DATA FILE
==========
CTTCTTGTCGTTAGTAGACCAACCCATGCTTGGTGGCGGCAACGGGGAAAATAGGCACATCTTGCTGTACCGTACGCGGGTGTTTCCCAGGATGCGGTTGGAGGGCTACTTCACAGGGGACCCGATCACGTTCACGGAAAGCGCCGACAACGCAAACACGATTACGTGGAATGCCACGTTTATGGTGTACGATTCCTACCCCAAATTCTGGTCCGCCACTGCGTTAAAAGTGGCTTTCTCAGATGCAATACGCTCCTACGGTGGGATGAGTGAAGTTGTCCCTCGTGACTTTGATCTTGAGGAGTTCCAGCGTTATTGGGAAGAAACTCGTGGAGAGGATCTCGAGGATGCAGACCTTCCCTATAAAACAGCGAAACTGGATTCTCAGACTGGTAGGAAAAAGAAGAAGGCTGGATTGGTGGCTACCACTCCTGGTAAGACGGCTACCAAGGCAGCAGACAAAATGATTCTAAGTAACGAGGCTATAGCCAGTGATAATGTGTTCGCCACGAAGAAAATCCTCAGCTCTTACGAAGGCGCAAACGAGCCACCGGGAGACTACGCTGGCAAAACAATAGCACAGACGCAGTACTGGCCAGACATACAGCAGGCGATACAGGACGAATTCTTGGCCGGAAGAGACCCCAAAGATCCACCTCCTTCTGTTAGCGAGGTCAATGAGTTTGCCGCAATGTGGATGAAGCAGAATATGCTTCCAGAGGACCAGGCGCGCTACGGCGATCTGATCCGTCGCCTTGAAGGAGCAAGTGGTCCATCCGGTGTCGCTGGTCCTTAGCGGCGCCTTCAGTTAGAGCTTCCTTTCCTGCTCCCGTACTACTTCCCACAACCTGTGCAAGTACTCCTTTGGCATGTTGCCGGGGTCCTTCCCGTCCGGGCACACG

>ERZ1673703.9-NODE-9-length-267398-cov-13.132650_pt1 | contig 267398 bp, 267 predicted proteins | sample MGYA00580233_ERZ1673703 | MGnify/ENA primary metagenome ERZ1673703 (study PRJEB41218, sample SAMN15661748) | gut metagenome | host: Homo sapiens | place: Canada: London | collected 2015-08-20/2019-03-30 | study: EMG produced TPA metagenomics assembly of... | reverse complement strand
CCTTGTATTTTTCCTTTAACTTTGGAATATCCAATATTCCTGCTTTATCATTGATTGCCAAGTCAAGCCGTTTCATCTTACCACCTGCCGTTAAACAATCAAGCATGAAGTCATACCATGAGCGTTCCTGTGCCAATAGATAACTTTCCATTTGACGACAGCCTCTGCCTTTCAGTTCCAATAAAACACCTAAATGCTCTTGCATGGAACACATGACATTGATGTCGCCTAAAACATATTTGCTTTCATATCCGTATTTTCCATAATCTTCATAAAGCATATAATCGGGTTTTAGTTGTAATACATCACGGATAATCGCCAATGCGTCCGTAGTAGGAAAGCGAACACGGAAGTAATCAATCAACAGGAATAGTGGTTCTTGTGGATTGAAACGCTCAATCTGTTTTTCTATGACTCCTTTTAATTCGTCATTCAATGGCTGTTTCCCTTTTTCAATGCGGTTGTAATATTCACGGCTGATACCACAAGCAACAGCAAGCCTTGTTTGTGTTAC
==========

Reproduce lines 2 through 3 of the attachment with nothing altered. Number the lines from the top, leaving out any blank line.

>ERZ1673703.9-NODE-9-length-267398-cov-13.132650_pt1 | contig 267398 bp, 267 predicted proteins | sample MGYA00580233_ERZ1673703 | MGnify/ENA primary metagenome ERZ1673703 (study PRJEB41218, sample SAMN15661748) | gut metagenome | host: Homo sapiens | place: Canada: London | collected 2015-08-20/2019-03-30 | study: EMG produced TPA metagenomics assembly of... | reverse complement strand
CCTTGTATTTTTCCTTTAACTTTGGAATATCCAATATTCCTGCTTTATCATTGATTGCCAAGTCAAGCCGTTTCATCTTACCACCTGCCGTTAAACAATCAAGCATGAAGTCATACCATGAGCGTTCCTGTGCCAATAGATAACTTTCCATTTGACGACAGCCTCTGCCTTTCAGTTCCAATAAAACACCTAAATGCTCTTGCATGGAACACATGACATTGATGTCGCCTAAAACATATTTGCTTTCATATCCGTATTTTCCATAATCTTCATAAAGCATATAATCGGGTTTTAGTTGTAATACATCACGGATAATCGCCAATGCGTCCGTAGTAGGAAAGCGAACACGGAAGTAATCAATCAACAGGAATAGTGGTTCTTGTGGATTGAAACGCTCAATCTGTTTTTCTATGACTCCTTTTAATTCGTCATTCAATGGCTGTTTCCCTTTTTCAATGCGGTTGTAATATTCACGGCTGATACCACAAGCAACAGCAAGCCTTGTTTGTGTTAC